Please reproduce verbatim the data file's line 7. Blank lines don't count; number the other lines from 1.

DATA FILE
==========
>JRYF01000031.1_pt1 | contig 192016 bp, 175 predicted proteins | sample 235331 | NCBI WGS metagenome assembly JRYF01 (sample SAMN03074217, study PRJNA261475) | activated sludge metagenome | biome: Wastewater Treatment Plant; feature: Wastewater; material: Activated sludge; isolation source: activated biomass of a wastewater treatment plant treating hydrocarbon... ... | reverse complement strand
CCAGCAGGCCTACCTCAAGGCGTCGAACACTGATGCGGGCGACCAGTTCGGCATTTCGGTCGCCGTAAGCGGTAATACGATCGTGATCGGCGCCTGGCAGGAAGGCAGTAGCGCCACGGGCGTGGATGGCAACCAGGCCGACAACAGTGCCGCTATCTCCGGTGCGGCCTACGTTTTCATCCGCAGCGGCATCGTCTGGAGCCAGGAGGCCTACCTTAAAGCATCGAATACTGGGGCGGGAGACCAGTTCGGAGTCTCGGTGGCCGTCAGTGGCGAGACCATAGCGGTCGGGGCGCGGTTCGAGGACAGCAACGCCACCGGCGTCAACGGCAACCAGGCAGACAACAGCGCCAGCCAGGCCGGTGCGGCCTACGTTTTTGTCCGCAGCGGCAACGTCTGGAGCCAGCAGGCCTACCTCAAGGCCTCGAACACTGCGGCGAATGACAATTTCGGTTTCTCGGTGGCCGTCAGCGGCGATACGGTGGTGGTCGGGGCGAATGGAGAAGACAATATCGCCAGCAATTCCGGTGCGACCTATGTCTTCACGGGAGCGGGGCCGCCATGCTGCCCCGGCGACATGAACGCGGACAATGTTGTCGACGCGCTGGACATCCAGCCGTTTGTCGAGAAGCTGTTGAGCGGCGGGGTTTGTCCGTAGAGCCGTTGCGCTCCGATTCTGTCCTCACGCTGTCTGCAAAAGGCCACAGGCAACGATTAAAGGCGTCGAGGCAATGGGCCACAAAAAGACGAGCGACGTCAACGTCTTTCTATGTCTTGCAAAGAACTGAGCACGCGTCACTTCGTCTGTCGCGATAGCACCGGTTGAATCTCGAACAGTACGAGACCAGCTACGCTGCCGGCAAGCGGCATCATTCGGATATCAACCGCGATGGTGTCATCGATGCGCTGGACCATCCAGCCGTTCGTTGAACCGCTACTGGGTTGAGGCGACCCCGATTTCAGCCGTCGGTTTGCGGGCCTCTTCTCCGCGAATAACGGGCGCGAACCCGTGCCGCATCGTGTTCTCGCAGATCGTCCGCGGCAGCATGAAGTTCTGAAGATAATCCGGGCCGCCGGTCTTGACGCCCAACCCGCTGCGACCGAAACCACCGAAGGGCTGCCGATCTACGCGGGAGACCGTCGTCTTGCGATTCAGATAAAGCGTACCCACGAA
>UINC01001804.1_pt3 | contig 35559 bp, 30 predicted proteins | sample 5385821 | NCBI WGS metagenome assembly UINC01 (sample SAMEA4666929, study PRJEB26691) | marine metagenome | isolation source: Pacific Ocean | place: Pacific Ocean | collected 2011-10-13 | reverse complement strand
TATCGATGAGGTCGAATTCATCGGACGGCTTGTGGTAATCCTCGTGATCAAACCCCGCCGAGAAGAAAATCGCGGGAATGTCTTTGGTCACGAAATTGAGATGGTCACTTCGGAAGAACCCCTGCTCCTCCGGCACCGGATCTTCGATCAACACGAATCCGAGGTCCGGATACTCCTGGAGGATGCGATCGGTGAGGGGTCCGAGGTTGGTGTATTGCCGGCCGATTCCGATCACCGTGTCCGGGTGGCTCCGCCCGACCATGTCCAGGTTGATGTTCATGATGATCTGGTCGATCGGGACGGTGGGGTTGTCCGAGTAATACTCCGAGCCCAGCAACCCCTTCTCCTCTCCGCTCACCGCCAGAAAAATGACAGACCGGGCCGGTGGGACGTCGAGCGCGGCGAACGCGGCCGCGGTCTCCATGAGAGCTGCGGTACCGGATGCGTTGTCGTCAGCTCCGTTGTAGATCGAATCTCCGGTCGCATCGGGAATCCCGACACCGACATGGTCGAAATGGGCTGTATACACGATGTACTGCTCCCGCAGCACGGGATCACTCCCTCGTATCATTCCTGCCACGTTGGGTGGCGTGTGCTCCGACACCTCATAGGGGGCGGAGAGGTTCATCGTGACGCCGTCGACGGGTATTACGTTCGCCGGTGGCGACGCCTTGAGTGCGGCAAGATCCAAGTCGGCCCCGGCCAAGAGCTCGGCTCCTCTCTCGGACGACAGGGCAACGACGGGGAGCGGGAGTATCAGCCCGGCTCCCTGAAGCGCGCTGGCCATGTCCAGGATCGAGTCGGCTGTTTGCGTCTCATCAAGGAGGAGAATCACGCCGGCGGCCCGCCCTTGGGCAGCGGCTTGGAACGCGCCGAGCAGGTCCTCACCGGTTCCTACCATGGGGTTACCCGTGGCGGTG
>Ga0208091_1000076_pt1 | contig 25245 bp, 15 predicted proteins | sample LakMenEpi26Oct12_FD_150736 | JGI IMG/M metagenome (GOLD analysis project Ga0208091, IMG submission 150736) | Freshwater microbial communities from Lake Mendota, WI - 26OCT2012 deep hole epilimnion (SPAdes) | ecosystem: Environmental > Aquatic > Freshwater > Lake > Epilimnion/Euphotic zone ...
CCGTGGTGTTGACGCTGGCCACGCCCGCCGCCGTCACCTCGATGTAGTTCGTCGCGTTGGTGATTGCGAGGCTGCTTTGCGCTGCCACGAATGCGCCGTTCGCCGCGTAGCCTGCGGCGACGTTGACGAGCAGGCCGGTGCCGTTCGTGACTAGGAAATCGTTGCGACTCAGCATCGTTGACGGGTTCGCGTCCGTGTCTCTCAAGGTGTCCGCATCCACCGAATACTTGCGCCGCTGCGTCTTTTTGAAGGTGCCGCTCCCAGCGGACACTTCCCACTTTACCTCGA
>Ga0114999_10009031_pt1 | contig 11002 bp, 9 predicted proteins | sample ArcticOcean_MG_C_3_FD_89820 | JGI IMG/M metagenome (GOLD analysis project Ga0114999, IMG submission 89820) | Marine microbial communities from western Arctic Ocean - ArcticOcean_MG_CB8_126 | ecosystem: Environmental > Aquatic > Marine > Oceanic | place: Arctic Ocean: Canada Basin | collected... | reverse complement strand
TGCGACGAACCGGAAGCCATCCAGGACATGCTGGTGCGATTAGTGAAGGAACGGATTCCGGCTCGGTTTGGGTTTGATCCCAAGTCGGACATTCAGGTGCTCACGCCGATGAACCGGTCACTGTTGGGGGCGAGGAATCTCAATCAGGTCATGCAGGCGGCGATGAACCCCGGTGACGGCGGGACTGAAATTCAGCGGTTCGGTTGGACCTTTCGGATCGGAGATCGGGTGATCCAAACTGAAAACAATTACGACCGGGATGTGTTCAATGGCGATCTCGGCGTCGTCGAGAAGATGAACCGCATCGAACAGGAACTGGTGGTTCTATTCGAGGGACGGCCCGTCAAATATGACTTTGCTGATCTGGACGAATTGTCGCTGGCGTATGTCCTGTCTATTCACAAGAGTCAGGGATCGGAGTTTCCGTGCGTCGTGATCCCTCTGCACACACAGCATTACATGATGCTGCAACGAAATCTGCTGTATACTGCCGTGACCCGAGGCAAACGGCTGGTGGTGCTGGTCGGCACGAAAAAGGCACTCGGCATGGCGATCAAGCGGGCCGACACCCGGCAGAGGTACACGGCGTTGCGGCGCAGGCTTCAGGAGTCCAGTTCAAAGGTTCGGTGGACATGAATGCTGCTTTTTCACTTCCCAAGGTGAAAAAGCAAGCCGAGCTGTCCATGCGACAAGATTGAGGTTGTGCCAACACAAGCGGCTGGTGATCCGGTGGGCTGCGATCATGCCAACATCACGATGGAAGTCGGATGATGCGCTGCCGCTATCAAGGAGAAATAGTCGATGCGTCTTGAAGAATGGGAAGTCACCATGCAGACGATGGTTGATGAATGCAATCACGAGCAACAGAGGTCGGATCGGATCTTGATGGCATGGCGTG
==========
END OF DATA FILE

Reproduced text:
>Ga0114999_10009031_pt1 | contig 11002 bp, 9 predicted proteins | sample ArcticOcean_MG_C_3_FD_89820 | JGI IMG/M metagenome (GOLD analysis project Ga0114999, IMG submission 89820) | Marine microbial communities from western Arctic Ocean - ArcticOcean_MG_CB8_126 | ecosystem: Environmental > Aquatic > Marine > Oceanic | place: Arctic Ocean: Canada Basin | collected... | reverse complement strand